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Grasping for good things, can make us a bad thing.
Imagine a church leader currying political favor to the point he hardly speaks of anything but his patronage. So it is now, so it was in Jane Austen’s time. A pastor’s daughter she knew the good and the bad in ministry. Jane Austen lashes the false parson, the placeholder, the social climber, driving him out of the temple.
Pride - Prejudice - Mr - Collins - Parsons
Pride and Prejudice’s Mr. Collins, one of the more odious parsons this side of the oleaginous Rev. Obadiah Slope, reduces marriage to social contract. He loves his patroness more than any wife and he is happy to propose until the role of wife is filled. This might seem irrelevant to the rest of us. We are not eighteenth century men seeking ministerial placement from wealthy landowners. We can laugh and groan at the follies of Collins, because surely we are nothing like him.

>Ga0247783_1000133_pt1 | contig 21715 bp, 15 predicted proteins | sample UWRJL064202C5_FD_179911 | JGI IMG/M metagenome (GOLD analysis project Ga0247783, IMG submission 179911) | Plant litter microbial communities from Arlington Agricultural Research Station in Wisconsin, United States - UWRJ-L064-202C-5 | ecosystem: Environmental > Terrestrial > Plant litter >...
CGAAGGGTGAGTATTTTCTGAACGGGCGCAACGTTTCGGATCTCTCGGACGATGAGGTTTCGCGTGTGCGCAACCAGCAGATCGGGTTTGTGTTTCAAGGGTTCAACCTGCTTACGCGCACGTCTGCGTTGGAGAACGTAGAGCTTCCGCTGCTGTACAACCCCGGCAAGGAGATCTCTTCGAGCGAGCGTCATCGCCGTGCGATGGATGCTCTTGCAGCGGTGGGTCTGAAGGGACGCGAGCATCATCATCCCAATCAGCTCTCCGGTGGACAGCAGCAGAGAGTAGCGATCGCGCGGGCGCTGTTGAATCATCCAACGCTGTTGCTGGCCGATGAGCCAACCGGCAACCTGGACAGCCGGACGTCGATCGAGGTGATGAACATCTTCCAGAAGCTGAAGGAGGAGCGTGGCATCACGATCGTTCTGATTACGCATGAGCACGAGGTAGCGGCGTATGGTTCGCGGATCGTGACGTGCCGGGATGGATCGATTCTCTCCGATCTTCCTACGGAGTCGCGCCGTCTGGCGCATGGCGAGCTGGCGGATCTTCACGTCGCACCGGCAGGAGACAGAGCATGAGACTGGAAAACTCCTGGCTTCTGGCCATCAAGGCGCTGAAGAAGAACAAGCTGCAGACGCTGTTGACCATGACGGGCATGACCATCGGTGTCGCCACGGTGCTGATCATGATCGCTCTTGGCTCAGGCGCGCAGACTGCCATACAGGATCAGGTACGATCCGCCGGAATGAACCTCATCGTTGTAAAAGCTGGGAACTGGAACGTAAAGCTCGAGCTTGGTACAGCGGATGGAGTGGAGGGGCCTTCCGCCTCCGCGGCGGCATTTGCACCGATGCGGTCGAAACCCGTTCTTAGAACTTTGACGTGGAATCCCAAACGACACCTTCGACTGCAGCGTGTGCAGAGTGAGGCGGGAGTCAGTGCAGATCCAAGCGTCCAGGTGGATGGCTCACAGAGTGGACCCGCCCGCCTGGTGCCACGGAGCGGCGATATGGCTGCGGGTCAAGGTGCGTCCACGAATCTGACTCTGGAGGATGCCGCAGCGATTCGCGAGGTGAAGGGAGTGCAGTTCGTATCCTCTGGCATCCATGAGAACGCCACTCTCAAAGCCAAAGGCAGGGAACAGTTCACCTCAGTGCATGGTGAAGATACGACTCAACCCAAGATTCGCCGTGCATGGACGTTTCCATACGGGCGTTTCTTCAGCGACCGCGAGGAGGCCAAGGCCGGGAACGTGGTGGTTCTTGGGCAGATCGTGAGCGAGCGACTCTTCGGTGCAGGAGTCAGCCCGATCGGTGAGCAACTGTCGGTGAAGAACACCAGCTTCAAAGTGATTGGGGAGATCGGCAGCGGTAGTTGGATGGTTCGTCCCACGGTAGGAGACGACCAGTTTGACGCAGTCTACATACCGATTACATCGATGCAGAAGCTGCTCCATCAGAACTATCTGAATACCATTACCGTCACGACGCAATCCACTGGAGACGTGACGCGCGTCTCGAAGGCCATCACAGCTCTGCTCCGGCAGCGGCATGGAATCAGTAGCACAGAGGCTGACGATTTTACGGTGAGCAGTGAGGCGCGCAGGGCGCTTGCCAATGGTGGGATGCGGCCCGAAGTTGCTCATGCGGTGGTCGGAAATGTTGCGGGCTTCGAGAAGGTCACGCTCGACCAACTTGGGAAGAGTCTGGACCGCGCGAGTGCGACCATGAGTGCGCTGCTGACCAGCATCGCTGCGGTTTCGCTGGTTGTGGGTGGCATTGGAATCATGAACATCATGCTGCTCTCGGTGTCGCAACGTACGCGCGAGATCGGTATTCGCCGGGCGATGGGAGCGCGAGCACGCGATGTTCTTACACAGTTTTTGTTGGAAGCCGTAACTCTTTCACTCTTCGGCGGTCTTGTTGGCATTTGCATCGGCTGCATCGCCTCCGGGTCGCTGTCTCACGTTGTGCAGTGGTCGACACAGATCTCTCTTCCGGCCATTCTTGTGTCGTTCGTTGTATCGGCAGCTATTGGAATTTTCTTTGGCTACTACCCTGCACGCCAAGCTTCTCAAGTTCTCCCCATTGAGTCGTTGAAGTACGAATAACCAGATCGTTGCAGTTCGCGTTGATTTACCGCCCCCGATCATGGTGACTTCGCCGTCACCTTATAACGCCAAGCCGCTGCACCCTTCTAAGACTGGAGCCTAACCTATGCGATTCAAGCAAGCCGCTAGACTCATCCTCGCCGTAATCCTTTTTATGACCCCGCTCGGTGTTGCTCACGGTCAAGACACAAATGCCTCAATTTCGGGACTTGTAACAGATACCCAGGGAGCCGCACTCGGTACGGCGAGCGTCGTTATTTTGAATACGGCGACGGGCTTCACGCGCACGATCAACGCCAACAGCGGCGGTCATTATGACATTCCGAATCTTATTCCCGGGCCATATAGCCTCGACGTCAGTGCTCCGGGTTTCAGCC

Right? Yet Collins is an educated man, a putatively pious man, a man doing good things badly. A difficult temptation is the (normally) good deed done by means that undermine any good that could come from the action. Collins serves, but his service is overwhelmed by the flattery and mental foolishness he adopted to get his job. A man cannot stop braying even when he has somehow convinced the world he is not an ****.
The Road to Collins
How does an educated man, a religious man, become like Mr. Collins?
Career - Service
He puts career over service.
Collins needs preferment to live in the manner to which he wishes to become accustomed. As a result, his entire life has been reduced to currying favor with those who have the money and power he needs. He is a man who can go to a ball and spend his entire time...
(Excerpt) Read more at: Eidos
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